Photo by MLB.com
I was watching the Atlanta Braves’ playoff game Sunday night against the Los Angeles Dodgers with a lady friend, and, as usual, Braves’ pitcher A.J. Minter was wild.
His pitches were landing everywhere but in the strike zone, an affliction that has bedeviled him and other Braves pitchers all season. I was trying to explain why it was so frustrating, how it’s been going on all year, how these guys are professionals and ought to be doing their job better.
My friend’s response was that it’s easy for someone on the sidelines to be critical, and that Minter was doing the best he could.
She was right, of course, but for sports fans there is a certain tolerance for booing and criticism as well as for cheering and praise.
To be a fan, generally speaking, is to commit oneself to hope and expectation — after all, “fan” is short for fanatic — and over the past several years the Braves have been disappointing.
This year, however, they have been far better than expected. That they are even in the playoffs is a miracle. But being a fan, I’m greedy for more. I want it to continue, I want the players to be at their best, right through to the storybook ending and winning the World Series.
I also know that’s unrealistic. It would be a glorious ending to a terrific season — walk-off home runs, amazing defensive plays, a brilliant supporting cast and team celebrations so riotous and exuberant you couldn’t help but feel part of it.
So it was gratifying to see quick shots on TV of fellow fans in varying degrees of anguish as the Braves eked out a victory. This was my tribe — or one of them, anyway — and I was surprised at how much better I felt at seeing others experiencing the same emotions I was feeling.
That’s the fun of being a fan.
A Legacy of Pessimism
But my friend’s response reminded me that my critique of Minter was self-referential, and the better response would be, “How are you doing?”
As a fan — “you,” in this case — I’m twisting and tortured by doubt. I’m thinking, “It’s not going to work. I know the Braves are going to let me down.”
That doubt, that pessimism, that expectation of disappointment, didn’t just show up overnight. It’s a lifetime habit. I’ve felt it everywhere I’ve lived — Michigan, Rhode Island (twice), Connecticut (twice), Kentucky, Tennessee, Hawaii, Georgia.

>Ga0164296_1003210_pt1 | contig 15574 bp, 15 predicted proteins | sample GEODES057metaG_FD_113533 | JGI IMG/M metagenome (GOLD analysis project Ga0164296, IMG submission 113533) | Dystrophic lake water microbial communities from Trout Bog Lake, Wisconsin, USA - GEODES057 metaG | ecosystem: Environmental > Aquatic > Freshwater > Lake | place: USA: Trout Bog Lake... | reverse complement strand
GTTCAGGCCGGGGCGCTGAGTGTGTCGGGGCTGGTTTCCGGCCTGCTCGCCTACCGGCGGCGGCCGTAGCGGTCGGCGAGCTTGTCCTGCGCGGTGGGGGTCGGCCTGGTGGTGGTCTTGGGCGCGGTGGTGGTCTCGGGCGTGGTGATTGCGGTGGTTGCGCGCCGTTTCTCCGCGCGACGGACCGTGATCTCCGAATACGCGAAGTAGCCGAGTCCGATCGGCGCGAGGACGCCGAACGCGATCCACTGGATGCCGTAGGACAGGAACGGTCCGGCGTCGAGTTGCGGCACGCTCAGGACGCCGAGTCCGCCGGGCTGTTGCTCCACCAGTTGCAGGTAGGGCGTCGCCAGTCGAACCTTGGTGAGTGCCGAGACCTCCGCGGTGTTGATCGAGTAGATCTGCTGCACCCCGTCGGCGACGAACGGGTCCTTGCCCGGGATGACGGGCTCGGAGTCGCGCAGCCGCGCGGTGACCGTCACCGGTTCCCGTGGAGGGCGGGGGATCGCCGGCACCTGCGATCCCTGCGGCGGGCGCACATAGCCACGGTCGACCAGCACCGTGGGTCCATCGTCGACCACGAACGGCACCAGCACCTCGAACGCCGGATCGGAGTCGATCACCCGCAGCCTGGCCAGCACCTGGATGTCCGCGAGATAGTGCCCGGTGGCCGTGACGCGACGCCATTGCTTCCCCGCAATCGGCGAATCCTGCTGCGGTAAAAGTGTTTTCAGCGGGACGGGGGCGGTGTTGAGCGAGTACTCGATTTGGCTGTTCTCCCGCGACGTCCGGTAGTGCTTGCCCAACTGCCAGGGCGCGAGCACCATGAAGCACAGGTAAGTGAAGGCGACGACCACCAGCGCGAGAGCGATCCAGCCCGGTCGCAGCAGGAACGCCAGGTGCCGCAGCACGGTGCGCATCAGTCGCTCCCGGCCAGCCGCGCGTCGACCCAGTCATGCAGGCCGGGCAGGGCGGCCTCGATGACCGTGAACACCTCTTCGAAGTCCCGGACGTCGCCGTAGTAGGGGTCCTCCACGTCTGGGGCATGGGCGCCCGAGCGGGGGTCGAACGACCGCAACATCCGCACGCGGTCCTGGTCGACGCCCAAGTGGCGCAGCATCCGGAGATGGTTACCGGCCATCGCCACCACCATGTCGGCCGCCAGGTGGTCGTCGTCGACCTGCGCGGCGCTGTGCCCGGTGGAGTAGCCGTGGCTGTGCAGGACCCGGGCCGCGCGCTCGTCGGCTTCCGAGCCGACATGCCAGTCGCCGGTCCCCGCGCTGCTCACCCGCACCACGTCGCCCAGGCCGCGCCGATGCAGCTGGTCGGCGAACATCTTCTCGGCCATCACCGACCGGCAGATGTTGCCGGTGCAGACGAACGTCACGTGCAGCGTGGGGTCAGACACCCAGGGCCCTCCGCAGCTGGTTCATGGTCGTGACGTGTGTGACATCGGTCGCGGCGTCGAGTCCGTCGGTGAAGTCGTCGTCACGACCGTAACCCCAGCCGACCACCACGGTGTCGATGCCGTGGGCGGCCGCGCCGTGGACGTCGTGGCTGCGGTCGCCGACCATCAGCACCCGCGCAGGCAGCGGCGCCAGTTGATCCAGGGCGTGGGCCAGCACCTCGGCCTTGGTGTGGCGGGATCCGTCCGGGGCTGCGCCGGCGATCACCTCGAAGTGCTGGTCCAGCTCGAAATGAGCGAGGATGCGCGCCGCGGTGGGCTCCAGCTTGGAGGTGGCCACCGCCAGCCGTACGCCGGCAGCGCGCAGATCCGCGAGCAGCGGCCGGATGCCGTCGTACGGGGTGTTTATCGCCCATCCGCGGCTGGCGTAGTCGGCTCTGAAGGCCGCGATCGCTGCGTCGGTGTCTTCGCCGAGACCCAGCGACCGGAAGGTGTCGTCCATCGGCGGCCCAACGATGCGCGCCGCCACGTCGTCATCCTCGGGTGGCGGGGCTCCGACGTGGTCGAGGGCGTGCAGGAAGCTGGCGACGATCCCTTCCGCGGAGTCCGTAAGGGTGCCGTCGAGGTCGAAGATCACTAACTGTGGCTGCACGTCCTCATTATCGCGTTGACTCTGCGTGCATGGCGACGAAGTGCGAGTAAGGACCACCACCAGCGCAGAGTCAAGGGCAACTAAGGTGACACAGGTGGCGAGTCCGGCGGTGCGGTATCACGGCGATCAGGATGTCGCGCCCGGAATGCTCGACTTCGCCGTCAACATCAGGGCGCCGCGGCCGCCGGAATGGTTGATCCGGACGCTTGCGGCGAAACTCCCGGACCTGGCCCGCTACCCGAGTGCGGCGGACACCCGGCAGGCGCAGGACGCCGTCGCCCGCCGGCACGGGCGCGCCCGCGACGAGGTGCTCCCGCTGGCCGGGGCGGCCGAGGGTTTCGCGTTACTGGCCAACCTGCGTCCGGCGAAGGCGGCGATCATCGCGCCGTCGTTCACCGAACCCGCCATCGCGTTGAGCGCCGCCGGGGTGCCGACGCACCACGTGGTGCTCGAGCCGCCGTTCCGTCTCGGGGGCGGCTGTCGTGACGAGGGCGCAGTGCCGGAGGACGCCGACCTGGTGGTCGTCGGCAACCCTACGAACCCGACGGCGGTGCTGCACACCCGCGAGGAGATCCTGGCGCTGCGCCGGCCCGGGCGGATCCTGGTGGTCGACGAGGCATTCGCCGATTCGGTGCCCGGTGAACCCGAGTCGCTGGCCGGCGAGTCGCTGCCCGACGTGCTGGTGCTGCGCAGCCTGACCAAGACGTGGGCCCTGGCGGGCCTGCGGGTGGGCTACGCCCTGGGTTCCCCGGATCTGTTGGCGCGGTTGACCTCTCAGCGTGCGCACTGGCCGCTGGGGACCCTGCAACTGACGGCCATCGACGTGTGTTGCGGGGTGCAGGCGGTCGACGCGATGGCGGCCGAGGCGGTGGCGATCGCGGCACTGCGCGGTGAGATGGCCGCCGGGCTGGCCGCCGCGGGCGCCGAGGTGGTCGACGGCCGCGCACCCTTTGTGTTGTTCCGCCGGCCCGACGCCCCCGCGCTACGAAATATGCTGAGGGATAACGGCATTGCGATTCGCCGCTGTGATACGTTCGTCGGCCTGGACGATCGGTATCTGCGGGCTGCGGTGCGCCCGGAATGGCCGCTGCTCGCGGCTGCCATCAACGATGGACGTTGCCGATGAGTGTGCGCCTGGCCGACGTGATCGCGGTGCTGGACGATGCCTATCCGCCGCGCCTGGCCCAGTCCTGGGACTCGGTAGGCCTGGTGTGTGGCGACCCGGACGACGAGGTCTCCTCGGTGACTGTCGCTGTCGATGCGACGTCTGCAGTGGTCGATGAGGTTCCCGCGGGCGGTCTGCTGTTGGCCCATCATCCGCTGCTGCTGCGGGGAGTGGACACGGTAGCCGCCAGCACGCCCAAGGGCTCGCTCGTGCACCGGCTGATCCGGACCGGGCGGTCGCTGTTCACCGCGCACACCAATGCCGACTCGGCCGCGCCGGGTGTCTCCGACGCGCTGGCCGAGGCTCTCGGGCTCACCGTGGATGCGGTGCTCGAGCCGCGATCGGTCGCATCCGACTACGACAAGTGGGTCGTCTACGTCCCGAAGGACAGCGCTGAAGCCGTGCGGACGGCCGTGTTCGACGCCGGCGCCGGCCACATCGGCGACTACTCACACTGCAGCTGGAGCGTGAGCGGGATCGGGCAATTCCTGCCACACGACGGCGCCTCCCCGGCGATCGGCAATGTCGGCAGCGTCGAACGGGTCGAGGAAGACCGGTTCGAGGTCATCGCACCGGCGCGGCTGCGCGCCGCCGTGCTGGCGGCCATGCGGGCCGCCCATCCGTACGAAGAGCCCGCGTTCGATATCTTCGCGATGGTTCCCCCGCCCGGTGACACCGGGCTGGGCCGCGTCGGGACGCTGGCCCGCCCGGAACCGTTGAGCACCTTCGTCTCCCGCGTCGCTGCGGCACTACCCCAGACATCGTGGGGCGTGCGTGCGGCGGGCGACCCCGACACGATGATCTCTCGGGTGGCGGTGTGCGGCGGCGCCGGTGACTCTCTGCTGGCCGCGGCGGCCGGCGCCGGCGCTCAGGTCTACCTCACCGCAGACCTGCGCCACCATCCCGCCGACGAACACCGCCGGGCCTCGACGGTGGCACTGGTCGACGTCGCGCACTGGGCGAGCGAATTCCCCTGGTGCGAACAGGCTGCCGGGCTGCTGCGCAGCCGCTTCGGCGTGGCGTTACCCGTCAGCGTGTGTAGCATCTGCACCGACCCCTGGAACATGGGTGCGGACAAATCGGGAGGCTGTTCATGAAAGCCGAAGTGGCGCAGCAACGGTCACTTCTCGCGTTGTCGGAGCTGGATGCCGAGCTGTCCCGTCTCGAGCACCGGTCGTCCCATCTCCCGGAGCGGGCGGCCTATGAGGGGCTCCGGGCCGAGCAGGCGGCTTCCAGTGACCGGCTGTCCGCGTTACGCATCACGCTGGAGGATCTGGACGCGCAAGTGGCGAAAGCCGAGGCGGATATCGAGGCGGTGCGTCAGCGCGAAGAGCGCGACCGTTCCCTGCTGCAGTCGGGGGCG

It’s a legacy, an heirloom passed down through the family like grandmother’s dishes, black-and-white photographs and scarcity thinking. Pessimism was embedded in the consciousness of my parents and grandparents from their own experiences and by the Great Depression.
If my family had a coat of arms, the legend would read: “Waiting for the other shoe to drop.”
Discomfort and Hope
So, if the Braves falter and fall, that’s the narrative I grew up with. And it would be true regardless of what I was observing, whether an athletic event, a public speaker, a surgeon in the operating room, a lawyer in court … all judgment is a reflection of the one who judges.
This is where it gets uncomfortable … and hopeful. The emphasis in “How are you doing?” shifts to the verb, and wisdom arises from a pair of aphorisms.
“When I point my finger at someone else, three other fingers are pointing back at me.” And, “If I’m not the solution, there is no problem.”
As a fan, I have no control over my team. There’s nothing I can do to help Minter or Newcomb or Toussaint or Gausman throw strikes. I can’t help Camargo hit even a foul ball, for crying out loud.
I am a victim of my expectations. A willing victim, to be sure, but a victim nonetheless.
The Action Figure
But in terms of “doing” I am also the action figure. And in that sense, pointing at Minter is an invitation to look at my own job performance.
And — hello! — I’m not doing that well.
I’ve got a manuscript to send to a writer who has generously offered to read it. I’ve yet to start the final chapter of that book. I’ve got two other projects awaiting my attention, and a request from an editor looking for stories.
I’m not throwing strikes, either. Move over, Minter, you’ve got company.
I’m not trying to take the fun out of spectating; too much navel-gazing will make anyone dull and uninteresting. But taking care of my own business can do a lot about the way I feel about myself and the Braves. Then I can watch without complaining, and appreciate what a great year it’s been.